Thursday, July 15, 2021 2:01 PM
What do you get when you cross a bushwalker with a sheep? Not a lambush, says KKL-JNF; we woolly welcome grazing flocks to our forests for the hotter months.
In mid-May of this year, KKL-JNF alerted the public to the grazing season that had begun in its forests and will continue until October-November 2021. During this period each year, shepherds graze their flocks in forests prearranged with KKL-JNF.
Allowing flocks of sheep to graze is very important, as it helps KKL-JNF to manage and protect the forests. By feeding off the winter vegetation that sprouts on the forest floor, the flocks help to reduce the prevalence of dry grasses, thus diminishing the risk of fire
and its spread.
In recent years, climate change and its attendant extreme weather events have led to unusually heavy winter downpours, which in turn encourage the growth of particularly tall and dense vegetation. This increased growth has made controlled grazing of forests vital, and grazing this year will continue until the autumn. This is also a safety precaution against possible dangerous and unseasonal events of a kind previously not known until a little over a decade ago, when devastating wildfire swept through the Mount Carmel forests in December 2010.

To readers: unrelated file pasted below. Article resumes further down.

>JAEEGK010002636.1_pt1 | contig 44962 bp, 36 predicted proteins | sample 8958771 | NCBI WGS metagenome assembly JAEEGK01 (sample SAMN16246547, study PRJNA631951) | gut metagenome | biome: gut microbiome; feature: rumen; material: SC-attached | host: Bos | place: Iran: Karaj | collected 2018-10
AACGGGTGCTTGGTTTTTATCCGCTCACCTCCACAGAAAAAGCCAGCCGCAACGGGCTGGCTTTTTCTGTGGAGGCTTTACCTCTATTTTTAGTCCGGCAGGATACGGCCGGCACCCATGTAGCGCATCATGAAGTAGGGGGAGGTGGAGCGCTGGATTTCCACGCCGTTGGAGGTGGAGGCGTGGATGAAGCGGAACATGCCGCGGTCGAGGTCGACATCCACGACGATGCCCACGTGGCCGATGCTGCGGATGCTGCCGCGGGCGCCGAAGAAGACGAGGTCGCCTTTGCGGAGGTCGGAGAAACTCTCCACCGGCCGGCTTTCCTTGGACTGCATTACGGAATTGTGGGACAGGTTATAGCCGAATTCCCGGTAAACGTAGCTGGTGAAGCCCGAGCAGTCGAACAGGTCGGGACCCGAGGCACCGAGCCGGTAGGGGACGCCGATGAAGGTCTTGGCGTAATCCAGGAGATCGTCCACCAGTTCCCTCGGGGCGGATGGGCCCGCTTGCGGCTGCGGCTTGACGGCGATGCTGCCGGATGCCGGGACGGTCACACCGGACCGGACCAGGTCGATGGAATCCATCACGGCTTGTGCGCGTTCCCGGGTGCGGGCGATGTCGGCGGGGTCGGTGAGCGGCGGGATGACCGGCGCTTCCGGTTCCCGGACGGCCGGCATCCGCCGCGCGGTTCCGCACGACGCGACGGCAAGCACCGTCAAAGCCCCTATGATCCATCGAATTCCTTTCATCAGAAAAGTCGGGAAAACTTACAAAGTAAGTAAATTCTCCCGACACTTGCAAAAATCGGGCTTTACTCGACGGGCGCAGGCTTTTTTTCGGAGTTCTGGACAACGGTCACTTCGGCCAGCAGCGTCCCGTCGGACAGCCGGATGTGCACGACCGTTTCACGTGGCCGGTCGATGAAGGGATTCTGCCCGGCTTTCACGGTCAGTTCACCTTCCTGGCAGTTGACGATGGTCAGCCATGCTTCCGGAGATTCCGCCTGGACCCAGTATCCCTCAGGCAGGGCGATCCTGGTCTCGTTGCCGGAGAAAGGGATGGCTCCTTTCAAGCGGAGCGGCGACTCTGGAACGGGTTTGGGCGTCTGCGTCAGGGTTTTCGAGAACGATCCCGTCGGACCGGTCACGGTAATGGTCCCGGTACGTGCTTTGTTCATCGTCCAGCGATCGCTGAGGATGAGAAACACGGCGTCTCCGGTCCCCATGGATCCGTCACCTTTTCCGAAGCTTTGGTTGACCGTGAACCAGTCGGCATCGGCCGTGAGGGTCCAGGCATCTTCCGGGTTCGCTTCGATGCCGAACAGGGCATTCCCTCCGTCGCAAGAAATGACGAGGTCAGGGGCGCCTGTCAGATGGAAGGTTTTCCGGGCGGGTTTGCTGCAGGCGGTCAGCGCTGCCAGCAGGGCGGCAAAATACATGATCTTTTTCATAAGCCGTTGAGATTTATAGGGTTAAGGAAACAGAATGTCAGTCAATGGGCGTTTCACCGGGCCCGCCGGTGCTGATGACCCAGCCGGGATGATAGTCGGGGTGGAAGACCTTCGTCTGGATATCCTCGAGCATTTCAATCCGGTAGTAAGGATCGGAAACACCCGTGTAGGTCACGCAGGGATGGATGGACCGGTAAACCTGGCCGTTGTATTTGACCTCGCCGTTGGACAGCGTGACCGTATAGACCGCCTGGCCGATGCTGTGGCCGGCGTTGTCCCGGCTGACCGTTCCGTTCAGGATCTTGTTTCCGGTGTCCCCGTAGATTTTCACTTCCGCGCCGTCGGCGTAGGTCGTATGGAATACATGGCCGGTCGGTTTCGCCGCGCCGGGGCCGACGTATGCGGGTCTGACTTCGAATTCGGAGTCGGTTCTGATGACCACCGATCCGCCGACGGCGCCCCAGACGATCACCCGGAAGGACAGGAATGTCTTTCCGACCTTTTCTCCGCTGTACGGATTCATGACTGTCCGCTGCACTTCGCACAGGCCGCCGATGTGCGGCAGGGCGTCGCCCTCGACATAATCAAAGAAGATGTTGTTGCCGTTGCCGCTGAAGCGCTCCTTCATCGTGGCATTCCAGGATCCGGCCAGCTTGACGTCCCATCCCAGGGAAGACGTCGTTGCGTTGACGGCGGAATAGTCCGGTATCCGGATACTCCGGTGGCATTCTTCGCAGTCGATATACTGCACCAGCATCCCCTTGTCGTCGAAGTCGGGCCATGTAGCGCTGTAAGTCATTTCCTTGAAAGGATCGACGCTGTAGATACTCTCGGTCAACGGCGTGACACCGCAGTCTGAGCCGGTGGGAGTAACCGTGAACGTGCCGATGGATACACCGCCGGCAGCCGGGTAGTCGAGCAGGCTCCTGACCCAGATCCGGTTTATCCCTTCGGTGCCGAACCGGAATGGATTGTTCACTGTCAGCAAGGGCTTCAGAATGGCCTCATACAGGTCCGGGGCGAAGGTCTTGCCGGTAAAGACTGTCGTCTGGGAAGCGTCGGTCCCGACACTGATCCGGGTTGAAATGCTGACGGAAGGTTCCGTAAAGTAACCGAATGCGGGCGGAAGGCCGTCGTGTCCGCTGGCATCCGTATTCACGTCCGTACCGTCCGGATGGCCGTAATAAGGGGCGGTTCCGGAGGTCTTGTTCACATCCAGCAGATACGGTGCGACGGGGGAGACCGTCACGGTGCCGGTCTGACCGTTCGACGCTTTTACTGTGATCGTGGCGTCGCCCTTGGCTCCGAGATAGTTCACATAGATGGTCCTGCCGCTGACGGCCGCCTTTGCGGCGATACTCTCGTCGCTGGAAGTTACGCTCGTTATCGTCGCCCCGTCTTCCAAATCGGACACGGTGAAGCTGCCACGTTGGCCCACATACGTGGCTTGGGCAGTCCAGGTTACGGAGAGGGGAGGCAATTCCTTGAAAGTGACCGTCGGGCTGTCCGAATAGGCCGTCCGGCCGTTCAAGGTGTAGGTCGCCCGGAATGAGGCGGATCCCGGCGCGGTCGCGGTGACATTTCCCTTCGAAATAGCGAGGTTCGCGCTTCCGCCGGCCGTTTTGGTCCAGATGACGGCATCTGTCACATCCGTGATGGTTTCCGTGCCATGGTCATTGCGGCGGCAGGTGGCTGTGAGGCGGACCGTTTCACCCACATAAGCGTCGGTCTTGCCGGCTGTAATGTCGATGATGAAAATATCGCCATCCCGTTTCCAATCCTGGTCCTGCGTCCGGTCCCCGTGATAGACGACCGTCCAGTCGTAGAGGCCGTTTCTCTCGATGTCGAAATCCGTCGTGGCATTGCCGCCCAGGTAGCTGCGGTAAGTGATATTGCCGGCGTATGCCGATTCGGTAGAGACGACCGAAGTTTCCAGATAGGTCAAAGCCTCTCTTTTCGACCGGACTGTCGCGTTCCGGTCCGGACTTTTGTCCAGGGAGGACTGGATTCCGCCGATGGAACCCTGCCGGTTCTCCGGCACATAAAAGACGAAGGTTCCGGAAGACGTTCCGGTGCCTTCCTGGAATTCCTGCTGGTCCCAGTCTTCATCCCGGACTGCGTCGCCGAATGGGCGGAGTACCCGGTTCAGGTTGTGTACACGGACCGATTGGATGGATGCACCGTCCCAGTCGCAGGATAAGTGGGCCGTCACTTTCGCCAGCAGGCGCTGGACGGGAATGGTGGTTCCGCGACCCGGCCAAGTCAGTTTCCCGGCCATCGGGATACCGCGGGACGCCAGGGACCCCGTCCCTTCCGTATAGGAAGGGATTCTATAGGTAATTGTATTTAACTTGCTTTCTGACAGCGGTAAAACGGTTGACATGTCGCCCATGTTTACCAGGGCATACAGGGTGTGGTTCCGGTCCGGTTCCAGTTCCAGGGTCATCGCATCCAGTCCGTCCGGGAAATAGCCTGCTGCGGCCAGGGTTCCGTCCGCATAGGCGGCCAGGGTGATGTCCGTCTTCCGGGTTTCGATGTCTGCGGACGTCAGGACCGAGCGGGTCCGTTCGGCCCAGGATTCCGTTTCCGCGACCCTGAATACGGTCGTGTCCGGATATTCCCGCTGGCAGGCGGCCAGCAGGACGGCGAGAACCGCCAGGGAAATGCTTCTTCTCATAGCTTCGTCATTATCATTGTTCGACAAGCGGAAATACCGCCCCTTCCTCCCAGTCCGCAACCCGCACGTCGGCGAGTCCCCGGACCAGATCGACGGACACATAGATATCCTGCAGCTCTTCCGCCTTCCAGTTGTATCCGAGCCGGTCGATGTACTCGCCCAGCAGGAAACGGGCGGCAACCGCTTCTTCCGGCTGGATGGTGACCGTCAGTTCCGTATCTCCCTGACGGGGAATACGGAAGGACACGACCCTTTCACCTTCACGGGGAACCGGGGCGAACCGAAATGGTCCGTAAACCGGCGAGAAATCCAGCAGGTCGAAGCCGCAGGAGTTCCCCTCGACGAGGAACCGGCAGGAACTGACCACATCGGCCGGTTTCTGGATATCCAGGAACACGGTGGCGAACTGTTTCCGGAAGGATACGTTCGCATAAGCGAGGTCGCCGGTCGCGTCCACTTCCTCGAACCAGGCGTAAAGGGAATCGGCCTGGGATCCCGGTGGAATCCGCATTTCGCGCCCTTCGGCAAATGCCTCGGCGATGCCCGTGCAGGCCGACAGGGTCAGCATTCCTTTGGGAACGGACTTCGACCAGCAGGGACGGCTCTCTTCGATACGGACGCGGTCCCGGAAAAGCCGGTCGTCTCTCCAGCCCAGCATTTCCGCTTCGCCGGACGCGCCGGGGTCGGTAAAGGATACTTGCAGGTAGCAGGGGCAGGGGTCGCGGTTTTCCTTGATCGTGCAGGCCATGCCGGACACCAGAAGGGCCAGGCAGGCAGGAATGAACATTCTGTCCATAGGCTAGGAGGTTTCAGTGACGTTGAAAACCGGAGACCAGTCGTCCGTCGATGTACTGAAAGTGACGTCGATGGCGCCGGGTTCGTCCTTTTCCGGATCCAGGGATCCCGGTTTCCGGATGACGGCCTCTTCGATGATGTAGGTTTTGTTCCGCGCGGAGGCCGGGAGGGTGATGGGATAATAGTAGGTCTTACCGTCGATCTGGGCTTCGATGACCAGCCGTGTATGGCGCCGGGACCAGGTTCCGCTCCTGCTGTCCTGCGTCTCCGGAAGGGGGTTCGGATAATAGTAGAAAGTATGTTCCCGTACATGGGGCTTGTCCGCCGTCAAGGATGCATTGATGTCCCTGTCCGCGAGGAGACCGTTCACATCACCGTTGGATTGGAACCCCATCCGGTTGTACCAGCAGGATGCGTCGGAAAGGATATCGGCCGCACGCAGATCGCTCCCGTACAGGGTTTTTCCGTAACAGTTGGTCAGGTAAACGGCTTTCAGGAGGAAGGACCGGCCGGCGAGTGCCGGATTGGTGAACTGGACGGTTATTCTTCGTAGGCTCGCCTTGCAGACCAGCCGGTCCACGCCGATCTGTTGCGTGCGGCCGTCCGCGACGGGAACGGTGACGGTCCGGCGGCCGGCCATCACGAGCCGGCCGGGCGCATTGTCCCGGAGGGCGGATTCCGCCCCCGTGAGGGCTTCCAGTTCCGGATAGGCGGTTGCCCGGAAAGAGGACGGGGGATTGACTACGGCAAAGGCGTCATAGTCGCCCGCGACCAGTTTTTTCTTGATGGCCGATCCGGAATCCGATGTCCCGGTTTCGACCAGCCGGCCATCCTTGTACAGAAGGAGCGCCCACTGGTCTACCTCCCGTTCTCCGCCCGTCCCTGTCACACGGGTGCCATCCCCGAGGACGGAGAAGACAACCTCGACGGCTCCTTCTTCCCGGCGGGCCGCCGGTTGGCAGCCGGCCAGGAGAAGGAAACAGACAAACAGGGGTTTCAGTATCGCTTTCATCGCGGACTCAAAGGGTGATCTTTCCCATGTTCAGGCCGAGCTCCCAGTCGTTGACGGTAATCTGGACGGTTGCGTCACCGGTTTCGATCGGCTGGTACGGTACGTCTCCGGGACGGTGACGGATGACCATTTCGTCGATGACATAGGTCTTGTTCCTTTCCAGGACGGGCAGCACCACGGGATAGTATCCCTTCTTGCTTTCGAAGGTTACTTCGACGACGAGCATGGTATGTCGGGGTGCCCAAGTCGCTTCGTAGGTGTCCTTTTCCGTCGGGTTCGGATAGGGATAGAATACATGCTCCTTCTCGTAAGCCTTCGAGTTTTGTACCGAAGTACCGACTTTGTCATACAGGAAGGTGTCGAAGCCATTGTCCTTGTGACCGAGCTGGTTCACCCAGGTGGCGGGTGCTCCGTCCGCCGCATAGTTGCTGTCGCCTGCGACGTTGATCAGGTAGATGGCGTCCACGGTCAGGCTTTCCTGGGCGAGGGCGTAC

Moreover, apart from providing the flocks with a varied diet and saving shepherds money on fodder, appropriately controlled seasonal grazing has been found to enrich biological diversity in the forests and encourage the blooming of colorful anemones.
So next time you happen across sheep grazing in forests and parks, know that this is not a woolly situation at all. The flocks are fully authorized to be there and have the necessary permits. Their munching helps reduce baa-d fire dangers in KKL-JNF forests. Still, if hikers find it all a bit much they can always just make a ewe-turn.